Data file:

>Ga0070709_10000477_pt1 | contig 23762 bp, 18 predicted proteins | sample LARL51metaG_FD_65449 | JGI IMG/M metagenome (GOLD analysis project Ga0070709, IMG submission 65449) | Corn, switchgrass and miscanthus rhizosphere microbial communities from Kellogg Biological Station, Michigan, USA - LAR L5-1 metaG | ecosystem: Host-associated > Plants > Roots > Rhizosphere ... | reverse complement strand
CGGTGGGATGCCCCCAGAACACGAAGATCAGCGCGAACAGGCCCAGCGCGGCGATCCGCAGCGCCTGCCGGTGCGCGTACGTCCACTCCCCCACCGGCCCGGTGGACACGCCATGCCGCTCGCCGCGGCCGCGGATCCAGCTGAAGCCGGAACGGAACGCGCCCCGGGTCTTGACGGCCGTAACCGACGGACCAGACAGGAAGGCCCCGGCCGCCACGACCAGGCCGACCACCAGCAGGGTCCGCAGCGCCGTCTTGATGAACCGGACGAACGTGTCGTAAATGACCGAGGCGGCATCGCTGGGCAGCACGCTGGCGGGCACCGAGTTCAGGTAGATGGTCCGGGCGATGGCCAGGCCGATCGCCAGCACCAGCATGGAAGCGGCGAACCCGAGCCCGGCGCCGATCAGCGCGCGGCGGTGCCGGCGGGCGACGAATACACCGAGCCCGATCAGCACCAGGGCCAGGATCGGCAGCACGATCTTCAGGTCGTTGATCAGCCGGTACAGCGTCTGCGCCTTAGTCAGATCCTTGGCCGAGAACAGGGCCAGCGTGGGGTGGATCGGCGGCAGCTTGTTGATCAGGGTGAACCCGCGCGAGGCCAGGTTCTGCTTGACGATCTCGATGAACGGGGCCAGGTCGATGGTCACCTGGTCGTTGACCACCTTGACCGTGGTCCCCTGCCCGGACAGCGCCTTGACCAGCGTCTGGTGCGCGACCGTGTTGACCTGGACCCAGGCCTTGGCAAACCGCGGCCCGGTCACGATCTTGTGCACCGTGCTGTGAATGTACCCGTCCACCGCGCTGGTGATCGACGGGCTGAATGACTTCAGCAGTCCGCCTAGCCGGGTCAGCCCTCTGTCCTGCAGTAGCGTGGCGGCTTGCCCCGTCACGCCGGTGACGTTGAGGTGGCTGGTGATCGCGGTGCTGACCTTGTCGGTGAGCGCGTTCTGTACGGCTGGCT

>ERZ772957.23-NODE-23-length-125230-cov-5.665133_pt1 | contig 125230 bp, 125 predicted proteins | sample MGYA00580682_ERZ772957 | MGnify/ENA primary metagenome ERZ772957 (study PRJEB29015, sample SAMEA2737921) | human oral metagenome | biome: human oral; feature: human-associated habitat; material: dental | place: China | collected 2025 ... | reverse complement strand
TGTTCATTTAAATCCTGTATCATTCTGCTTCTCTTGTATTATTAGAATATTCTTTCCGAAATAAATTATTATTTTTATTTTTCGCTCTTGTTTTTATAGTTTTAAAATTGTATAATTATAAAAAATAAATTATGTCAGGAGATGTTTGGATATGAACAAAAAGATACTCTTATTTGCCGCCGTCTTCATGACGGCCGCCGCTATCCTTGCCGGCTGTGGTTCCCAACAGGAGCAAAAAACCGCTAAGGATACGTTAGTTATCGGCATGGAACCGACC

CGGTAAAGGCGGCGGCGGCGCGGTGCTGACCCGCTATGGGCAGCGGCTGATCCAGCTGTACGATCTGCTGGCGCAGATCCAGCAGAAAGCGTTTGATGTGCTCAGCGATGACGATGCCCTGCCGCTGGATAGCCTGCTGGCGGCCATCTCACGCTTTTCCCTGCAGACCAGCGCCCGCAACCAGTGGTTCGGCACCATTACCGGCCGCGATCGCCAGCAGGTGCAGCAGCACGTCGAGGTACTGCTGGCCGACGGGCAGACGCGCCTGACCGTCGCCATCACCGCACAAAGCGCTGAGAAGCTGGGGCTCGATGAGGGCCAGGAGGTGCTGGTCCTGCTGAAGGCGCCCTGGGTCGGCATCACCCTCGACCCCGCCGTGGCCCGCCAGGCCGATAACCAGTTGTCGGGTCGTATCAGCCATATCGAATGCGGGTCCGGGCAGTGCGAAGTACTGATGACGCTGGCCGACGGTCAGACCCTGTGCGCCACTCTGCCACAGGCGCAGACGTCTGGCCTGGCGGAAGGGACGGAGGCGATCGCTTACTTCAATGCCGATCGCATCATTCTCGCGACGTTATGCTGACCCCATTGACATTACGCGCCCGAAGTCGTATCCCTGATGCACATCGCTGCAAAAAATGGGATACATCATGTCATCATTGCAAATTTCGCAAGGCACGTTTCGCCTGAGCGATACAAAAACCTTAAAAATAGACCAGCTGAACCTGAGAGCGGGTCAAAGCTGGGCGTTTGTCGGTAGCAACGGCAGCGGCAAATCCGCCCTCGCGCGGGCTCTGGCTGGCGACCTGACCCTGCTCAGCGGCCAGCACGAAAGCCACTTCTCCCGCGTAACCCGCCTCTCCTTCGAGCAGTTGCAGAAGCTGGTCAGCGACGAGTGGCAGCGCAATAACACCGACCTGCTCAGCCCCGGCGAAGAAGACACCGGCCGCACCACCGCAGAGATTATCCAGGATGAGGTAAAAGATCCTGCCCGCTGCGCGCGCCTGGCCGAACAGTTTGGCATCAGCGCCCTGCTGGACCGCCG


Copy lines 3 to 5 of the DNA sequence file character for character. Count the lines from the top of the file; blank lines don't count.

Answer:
>ERZ772957.23-NODE-23-length-125230-cov-5.665133_pt1 | contig 125230 bp, 125 predicted proteins | sample MGYA00580682_ERZ772957 | MGnify/ENA primary metagenome ERZ772957 (study PRJEB29015, sample SAMEA2737921) | human oral metagenome | biome: human oral; feature: human-associated habitat; material: dental | place: China | collected 2025 ... | reverse complement strand
TGTTCATTTAAATCCTGTATCATTCTGCTTCTCTTGTATTATTAGAATATTCTTTCCGAAATAAATTATTATTTTTATTTTTCGCTCTTGTTTTTATAGTTTTAAAATTGTATAATTATAAAAAATAAATTATGTCAGGAGATGTTTGGATATGAACAAAAAGATACTCTTATTTGCCGCCGTCTTCATGACGGCCGCCGCTATCCTTGCCGGCTGTGGTTCCCAACAGGAGCAAAAAACCGCTAAGGATACGTTAGTTATCGGCATGGAACCGACC

CGGTAAAGGCGGCGGCGGCGCGGTGCTGACCCGCTATGGGCAGCGGCTGATCCAGCTGTACGATCTGCTGGCGCAGATCCAGCAGAAAGCGTTTGATGTGCTCAGCGATGACGATGCCCTGCCGCTGGATAGCCTGCTGGCGGCCATCTCACGCTTTTCCCTGCAGACCAGCGCCCGCAACCAGTGGTTCGGCACCATTACCGGCCGCGATCGCCAGCAGGTGCAGCAGCACGTCGAGGTACTGCTGGCCGACGGGCAGACGCGCCTGACCGTCGCCATCACCGCACAAAGCGCTGAGAAGCTGGGGCTCGATGAGGGCCAGGAGGTGCTGGTCCTGCTGAAGGCGCCCTGGGTCGGCATCACCCTCGACCCCGCCGTGGCCCGCCAGGCCGATAACCAGTTGTCGGGTCGTATCAGCCATATCGAATGCGGGTCCGGGCAGTGCGAAGTACTGATGACGCTGGCCGACGGTCAGACCCTGTGCGCCACTCTGCCACAGGCGCAGACGTCTGGCCTGGCGGAAGGGACGGAGGCGATCGCTTACTTCAATGCCGATCGCATCATTCTCGCGACGTTATGCTGACCCCATTGACATTACGCGCCCGAAGTCGTATCCCTGATGCACATCGCTGCAAAAAATGGGATACATCATGTCATCATTGCAAATTTCGCAAGGCACGTTTCGCCTGAGCGATACAAAAACCTTAAAAATAGACCAGCTGAACCTGAGAGCGGGTCAAAGCTGGGCGTTTGTCGGTAGCAACGGCAGCGGCAAATCCGCCCTCGCGCGGGCTCTGGCTGGCGACCTGACCCTGCTCAGCGGCCAGCACGAAAGCCACTTCTCCCGCGTAACCCGCCTCTCCTTCGAGCAGTTGCAGAAGCTGGTCAGCGACGAGTGGCAGCGCAATAACACCGACCTGCTCAGCCCCGGCGAAGAAGACACCGGCCGCACCACCGCAGAGATTATCCAGGATGAGGTAAAAGATCCTGCCCGCTGCGCGCGCCTGGCCGAACAGTTTGGCATCAGCGCCCTGCTGGACCGCCG